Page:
User-Agent: Mozilla/5.0 (Macintosh; U; PPC Mac OS X 10.4; en-US; rv:188.8.131.52) Gecko/2008120121 Firefox/3.0.5 Build Identifier: Mozilla/5.0 (Macintosh; U; PPC Mac OS X 10.4; en-US; rv:184.108.40.206) Gecko/2008120121 Firefox/3.0.5 From Autoconf's manual: `--build=BUILD-TYPE' the type of system on which the package is being configured and compiled. It defaults to the result of running `config.guess'. `--host=HOST-TYPE' the type of system on which the package runs. By default it is the same as the build machine. Specifying it enables the cross-compilation mode. Firefox uses --host when it should use --build, and --target when it should use --host. Note that --target is wrong because: `--target=TARGET-TYPE' the type of system for which any compiler tools in the package produce code (rarely needed). By default, it is the same as host. Reproducible: Always Steps to Reproduce: 1. Run "./configure --host=i686-pc-darwin9" on a PowerMac. Actual Results: No cross compilation detected. Expected Results: Mozilla should be cross compiled to Intel mac. In general, the cross compilation setup code in configure.in seems unnecessarily complicated, mostly due to the above wrong assumption about --host/--target.
I suspect this is historical, but the autoconf 2.13 documentation matches what you say: http://git.savannah.gnu.org/gitweb/?p=autoconf.git;a=blob;f=autoconf.texi;h=22a2ccd501a9731036f48248a10bd6f68b53034a;hb=refs/heads/autoconf-2-13-branch#l4191 The use of "host" and "target" in the way we do harkens back to 1999 apparently: http://bonsai.mozilla.org/cvsview2.cgi?diff_mode=context&whitespace_mode=show&root=/cvsroot&subdir=mozilla&command=DIFF_FRAMESET&file=configure.in&rev2=1.443&rev1=1.442 I'm not sure if cls misread the autoconf docs, or just didn't care. (The build/host/target distinction has always been a bit confusing to me, since 'target' only actually matters if you're building a compiler.) That being said, I don't think that breaking all of our existing cross-compiling users and churning our build system is worth the theoretical consistency with other configure systems.
Component: Build Config → Build Config
Product: Firefox → Core
QA Contact: build.config → build-config
> That being said, I don't think that breaking all of our existing > cross-compiling users and churning our build system is worth the theoretical > consistency with other configure systems. The "problem" is that when you build cross binutils/gcc you need to pass --target, while when you build cross Mozilla you would need --host according to the Autoconf docs. While it's "obvious" that the two cases are different (cross binutils run on your computer, cross Mozilla doesn't), I suppose the confusion it causes can be real. So I see your point and I'd understand resolving this as WONTFIX. However it's not just theoretical consistency; the inconsistency with GCC's build system, for example, is apparent. It also means extra care for Autoconf maintenance. Note that it _would_ be possible to support both conventions for a while. The best approach, in my opinion, would be to fix the build system so that the correct terminology is used (and a lot of the ugly stuff around line 300 of configure.in would go away at the same time), while supporting usage of --target for backwards compatibility.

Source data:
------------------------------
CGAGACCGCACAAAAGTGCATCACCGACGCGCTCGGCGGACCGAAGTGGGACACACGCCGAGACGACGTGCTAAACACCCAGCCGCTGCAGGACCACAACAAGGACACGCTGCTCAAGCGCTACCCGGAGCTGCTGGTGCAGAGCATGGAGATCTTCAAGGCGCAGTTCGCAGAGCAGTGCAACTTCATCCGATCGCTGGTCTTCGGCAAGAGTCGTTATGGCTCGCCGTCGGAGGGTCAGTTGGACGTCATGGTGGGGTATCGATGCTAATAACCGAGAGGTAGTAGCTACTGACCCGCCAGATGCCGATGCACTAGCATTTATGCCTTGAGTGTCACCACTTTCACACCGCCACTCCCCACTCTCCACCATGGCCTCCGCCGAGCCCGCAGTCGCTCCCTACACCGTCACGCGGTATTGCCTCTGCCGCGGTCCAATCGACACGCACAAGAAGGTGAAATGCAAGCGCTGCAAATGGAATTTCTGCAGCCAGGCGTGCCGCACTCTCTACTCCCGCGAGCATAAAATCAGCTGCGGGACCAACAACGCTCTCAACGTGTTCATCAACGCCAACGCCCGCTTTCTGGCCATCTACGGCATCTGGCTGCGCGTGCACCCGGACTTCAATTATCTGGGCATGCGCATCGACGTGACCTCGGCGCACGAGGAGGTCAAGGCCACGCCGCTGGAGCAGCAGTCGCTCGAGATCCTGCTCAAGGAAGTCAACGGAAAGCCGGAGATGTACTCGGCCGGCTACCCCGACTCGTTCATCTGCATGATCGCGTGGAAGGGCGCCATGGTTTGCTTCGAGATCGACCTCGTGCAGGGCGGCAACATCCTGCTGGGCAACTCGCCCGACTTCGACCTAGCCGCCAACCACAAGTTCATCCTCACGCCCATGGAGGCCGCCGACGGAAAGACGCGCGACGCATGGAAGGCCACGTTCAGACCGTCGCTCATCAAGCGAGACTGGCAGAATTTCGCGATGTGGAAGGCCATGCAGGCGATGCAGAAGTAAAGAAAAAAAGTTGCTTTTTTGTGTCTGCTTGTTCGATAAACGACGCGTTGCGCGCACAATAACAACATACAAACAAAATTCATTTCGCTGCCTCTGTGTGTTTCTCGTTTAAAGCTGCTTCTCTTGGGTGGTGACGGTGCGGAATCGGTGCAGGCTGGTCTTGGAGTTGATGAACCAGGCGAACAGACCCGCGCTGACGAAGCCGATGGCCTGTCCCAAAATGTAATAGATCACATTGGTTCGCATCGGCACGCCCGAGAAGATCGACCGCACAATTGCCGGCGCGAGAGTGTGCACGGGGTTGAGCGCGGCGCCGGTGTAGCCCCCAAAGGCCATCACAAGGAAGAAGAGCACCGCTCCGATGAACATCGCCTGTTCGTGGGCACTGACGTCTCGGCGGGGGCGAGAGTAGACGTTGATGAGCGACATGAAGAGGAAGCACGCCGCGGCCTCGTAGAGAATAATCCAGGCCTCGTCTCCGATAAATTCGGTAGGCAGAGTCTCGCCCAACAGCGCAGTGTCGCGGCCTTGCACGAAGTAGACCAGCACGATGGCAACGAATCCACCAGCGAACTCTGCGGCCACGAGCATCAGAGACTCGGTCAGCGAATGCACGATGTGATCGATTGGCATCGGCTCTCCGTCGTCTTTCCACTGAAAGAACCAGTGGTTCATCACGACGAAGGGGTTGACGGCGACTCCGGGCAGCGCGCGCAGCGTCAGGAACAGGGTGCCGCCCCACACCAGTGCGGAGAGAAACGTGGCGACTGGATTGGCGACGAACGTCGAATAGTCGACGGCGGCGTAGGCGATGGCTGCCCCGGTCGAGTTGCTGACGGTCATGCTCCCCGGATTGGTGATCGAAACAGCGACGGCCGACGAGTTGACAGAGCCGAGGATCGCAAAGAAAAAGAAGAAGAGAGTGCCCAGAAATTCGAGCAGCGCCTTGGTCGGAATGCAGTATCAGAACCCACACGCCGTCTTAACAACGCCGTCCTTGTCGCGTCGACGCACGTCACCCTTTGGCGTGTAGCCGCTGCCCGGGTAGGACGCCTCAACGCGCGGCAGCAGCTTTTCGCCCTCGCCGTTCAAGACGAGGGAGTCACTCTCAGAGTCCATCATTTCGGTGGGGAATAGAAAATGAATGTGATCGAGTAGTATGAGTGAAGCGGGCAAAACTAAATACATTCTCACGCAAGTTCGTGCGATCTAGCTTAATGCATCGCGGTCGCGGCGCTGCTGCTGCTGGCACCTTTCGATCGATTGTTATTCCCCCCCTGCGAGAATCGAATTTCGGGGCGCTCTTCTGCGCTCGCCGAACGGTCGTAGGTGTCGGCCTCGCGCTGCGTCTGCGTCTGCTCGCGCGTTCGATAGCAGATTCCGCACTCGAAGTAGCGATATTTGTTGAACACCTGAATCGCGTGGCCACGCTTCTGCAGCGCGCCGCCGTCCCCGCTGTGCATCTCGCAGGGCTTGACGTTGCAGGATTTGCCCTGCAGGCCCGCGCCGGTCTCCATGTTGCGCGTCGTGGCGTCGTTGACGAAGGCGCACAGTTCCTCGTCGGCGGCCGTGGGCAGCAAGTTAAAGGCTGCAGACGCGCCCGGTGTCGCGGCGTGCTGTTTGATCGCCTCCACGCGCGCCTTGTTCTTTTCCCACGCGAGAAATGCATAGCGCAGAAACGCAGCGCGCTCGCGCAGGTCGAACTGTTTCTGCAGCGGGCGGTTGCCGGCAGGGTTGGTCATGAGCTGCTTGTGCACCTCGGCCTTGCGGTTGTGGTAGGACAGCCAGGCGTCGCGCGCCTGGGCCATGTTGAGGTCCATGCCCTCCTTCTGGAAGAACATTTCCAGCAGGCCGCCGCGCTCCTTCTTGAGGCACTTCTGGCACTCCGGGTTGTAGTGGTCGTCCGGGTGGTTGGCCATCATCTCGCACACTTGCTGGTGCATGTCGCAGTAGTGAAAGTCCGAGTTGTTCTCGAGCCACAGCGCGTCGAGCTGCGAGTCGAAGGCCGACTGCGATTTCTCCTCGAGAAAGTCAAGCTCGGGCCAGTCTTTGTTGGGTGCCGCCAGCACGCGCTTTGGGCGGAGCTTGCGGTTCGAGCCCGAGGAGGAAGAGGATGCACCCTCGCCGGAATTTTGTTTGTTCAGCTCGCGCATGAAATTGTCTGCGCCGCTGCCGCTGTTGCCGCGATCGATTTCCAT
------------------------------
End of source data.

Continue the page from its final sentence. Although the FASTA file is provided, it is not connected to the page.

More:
Note that --host should imply --target, but not the other way around. We'd have to do some special kind of target->host copy, which I think involves hacking the guts of autoconf. So if you'd like to try and provide a patch to that effect, Ted or I can review it. Otherwise I think this is WONTFIX.
Sorry, typed too quickly. --build implies --target
I don't think I'll work on it anytime soon, but it shouldn't involve hacking the guts of autoconf. I think SUSPENDED is the right resolution.
Status: UNCONFIRMED → RESOLVED
Last Resolved: 10 years ago
Resolution: --- → INCOMPLETE
(In reply to comment #1) > I'm not sure if cls misread the autoconf docs, or just didn't care. (The > build/host/target distinction has always been a bit confusing to me, since > 'target' only actually matters if you're building a compiler.) Sure, I'll take the blame for that since the vast majority of my cross-compile experience was with toolchains at that point. > That being said, I don't think that breaking all of our existing > cross-compiling users and churning our build system is worth the theoretical > consistency with other configure systems. Which is the same rationale as to why the configuration hasn't changed since the inconsistency was discovered years ago. It'll take far less time to change the code than it would to change brainprints.
I see similar ffi cross compilation problem My mozconfig has ac_add_options --build=i686-linux-gnu ac_add_options --host=arm-linux-gnueabi and cross env detected properly in configure, nspr/configure, but not in js/configure. This patch for a/js/src/configure.in -if test "$target" != "$host"; then +if test "$target" != "$host" -o -n "$CROSS_COMPILE"; then helps to solve problem
--build and --host are the autoconf > 2.5 options. The autoconf 2.13 options are --host and --target, with --host being the equivalent of autoconf 2.5's --build (confusing, huh?) So, to cross compile, you need to do --host=i686-linux-gnu --target=arm-linux-gnueabi (and most of the time you only need --target)
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